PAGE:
The streaming service Kanopy is used by many institutions in the U.S., including libraries and universities. Its use at Wayne State began in 2016 and was available to all WSU affiliates for educational or recreational use. However, availability of Kanopy is now restricted.
On Aug. 14 an announcement on the WSU Libraries’ website said access to new Kanopy content is only available for instructors to use in their classes. To access a desired film, the instructor must put in a request to the library.
Students can still watch films loaned by WSU on Kanopy, but only faculty members can request new films, WSU Library Director of Resource and Collections Strategy Services Mike Hawthorne said. There are about 1,000 films available to stream on the platform. Once WSU leases a new film for educational purposes, it will become available to students.
Hawthorne said the libraries initially chose Kanopy as a digital film resource based on its variety of educational films.
“What’s unique about Kanopy is it provided educational material and foreign-language film,” he said. “It was also a great resource for film class, multidisciplinary — like psychology, social sciences, humanities — and so when it came on the scene, it just seemed like a really great resource that we wanted to have.”
According to Hawthorne, the decision to restrict access to Kanopy was based primarily on economic factors.
“If you’re looking at 100% growth year over year, the previous year we spent $75,000. Last year we spent $150,000. So at that same trajectory, if we hadn’t gone to a mediated format, we would spend roughly $300,000 this year,” he said. “So, from a financial standpoint, it just proved to be unsustainable over the long term, and it was the fastest-growing part of our overall acquisition budget.”
With the rise of streaming services, English professor and film scholar Stephen Shaviro said he thinks it’s in companies’ best interest to keep their service fees low.
“I think that’s the ideal situation because of the competition — and because of different services having different requirements,” he said. “I think digital rights management is definitely way too harsh. I mean lots of people have said this.”
Streaming services like Kanopy allow students to view films assigned in class from the comfort of their own home, much like an English teacher assigning a book to read on your own, Shaviro said.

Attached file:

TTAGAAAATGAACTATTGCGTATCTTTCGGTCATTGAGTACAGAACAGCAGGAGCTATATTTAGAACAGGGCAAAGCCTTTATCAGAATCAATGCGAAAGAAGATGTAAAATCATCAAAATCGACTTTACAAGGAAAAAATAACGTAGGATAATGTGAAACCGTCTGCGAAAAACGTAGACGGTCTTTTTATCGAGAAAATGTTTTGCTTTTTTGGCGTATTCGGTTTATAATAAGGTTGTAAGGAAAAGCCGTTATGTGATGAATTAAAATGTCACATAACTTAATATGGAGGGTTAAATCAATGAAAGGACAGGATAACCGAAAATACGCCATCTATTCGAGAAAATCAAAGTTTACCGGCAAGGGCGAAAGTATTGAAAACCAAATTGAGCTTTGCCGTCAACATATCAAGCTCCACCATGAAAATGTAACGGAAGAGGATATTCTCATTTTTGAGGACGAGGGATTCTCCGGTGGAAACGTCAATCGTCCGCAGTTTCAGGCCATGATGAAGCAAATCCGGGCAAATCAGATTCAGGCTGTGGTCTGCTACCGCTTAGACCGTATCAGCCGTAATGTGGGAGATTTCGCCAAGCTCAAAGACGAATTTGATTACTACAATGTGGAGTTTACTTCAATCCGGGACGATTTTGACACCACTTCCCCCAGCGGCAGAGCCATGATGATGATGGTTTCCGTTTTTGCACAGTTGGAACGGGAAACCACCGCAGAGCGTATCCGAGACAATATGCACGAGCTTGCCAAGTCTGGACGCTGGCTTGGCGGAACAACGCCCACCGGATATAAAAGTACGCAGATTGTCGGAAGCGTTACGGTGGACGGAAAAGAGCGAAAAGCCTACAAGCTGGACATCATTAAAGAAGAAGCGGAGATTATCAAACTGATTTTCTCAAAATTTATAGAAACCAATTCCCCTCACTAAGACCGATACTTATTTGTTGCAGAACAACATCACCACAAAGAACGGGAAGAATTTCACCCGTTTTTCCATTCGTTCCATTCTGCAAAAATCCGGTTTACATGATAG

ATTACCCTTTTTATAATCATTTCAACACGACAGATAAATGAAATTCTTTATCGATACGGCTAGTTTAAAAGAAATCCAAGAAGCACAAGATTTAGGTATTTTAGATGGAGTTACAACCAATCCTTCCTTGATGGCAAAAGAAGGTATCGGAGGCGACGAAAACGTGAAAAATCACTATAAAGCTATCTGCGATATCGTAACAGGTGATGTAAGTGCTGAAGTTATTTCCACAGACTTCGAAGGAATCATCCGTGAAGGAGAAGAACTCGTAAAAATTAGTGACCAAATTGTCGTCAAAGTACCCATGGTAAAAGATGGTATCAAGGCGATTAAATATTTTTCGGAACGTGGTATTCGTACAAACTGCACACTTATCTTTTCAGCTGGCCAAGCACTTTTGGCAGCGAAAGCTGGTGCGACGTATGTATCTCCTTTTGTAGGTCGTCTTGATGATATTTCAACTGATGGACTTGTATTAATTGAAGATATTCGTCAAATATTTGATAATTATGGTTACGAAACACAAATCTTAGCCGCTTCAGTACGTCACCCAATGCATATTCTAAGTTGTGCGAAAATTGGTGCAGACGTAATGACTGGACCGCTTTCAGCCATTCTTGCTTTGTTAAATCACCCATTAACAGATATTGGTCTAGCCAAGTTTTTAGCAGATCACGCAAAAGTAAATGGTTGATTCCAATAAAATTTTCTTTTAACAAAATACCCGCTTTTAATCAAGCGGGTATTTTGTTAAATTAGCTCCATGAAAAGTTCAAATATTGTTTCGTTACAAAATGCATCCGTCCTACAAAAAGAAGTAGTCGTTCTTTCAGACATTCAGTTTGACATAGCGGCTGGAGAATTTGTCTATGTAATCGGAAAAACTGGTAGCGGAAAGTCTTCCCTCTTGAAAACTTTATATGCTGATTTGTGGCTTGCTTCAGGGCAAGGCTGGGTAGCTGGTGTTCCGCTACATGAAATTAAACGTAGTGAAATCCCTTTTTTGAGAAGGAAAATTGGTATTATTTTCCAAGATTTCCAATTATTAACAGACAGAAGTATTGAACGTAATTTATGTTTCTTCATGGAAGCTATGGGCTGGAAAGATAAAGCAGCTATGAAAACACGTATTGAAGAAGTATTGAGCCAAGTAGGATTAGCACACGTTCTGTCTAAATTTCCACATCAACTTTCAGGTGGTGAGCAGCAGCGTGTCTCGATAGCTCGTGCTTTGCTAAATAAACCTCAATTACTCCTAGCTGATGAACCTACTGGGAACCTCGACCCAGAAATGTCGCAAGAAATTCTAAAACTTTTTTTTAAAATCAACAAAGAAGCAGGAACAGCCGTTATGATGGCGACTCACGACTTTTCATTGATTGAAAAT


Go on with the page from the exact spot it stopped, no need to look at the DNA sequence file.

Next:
“But, I find it goes much better when we all watch it (movies) together at the same time and then we can talk about it and refer to it more. So I much prefer being able to show them in class and that’s when I teach film,” Shaviro said.
According to WSU Library System’s website, faculty members wanting to use Kanopy films, which are not already available, must fill out a Course Reserves Request Form.
WSU Library Associate Director of Marketing and Communications Jill Wurm said the libraries prioritize making materials accessible to students and faculty.
“We don’t want to put up barriers. We want to make it easier for our faculty and our students to get to stuff that they need to be successful,” Wurm said.
According to Hawthorne, the libraries also have alternative and free film resources such as Psychotherapy.net, New Day Films and Academic Video Online. These film resources are used when Kanopy doesn’t have the needed film, he said.
Hawthorne said the libraries plan to continue using Kanopy through its current mediated method for the foreseeable future, citing its success in other institutions across the country.
There are also other resources available to help acquire materials, Wurm said.
“We always want to do our best to help you find that. We can use interlibrary loan, we can use MeLCat, or we can order the films themselves and have them brought in here,” she said. “It’s not as easy as streaming, but we can get that to you. We’re always here to help.”
Jenna Prestininzi is a contributing writer for The South End, she can be reached at firstname.lastname@example.org.
Cover photo by Slone Terranella.